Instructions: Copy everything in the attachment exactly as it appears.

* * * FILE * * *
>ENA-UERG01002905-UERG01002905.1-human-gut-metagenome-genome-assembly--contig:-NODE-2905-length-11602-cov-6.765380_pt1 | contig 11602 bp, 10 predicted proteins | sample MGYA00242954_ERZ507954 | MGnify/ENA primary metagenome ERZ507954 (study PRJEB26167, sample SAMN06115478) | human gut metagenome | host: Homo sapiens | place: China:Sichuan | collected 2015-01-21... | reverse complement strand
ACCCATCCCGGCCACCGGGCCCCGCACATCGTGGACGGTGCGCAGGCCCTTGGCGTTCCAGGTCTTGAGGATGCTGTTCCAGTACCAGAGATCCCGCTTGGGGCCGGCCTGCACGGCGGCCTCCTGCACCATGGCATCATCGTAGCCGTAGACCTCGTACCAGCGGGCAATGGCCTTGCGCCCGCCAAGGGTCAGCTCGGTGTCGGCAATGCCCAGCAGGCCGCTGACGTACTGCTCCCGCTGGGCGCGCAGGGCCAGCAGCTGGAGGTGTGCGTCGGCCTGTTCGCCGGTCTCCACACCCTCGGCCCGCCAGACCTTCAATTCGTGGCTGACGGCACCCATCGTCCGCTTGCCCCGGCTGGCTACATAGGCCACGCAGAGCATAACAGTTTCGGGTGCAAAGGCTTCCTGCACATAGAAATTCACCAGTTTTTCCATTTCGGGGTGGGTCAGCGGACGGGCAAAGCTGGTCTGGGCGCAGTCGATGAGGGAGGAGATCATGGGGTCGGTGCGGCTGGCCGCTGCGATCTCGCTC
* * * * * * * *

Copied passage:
>ENA-UERG01002905-UERG01002905.1-human-gut-metagenome-genome-assembly--contig:-NODE-2905-length-11602-cov-6.765380_pt1 | contig 11602 bp, 10 predicted proteins | sample MGYA00242954_ERZ507954 | MGnify/ENA primary metagenome ERZ507954 (study PRJEB26167, sample SAMN06115478) | human gut metagenome | host: Homo sapiens | place: China:Sichuan | collected 2015-01-21... | reverse complement strand
ACCCATCCCGGCCACCGGGCCCCGCACATCGTGGACGGTGCGCAGGCCCTTGGCGTTCCAGGTCTTGAGGATGCTGTTCCAGTACCAGAGATCCCGCTTGGGGCCGGCCTGCACGGCGGCCTCCTGCACCATGGCATCATCGTAGCCGTAGACCTCGTACCAGCGGGCAATGGCCTTGCGCCCGCCAAGGGTCAGCTCGGTGTCGGCAATGCCCAGCAGGCCGCTGACGTACTGCTCCCGCTGGGCGCGCAGGGCCAGCAGCTGGAGGTGTGCGTCGGCCTGTTCGCCGGTCTCCACACCCTCGGCCCGCCAGACCTTCAATTCGTGGCTGACGGCACCCATCGTCCGCTTGCCCCGGCTGGCTACATAGGCCACGCAGAGCATAACAGTTTCGGGTGCAAAGGCTTCCTGCACATAGAAATTCACCAGTTTTTCCATTTCGGGGTGGGTCAGCGGACGGGCAAAGCTGGTCTGGGCGCAGTCGATGAGGGAGGAGATCATGGGGTCGGTGCGGCTGGCCGCTGCGATCTCGCTC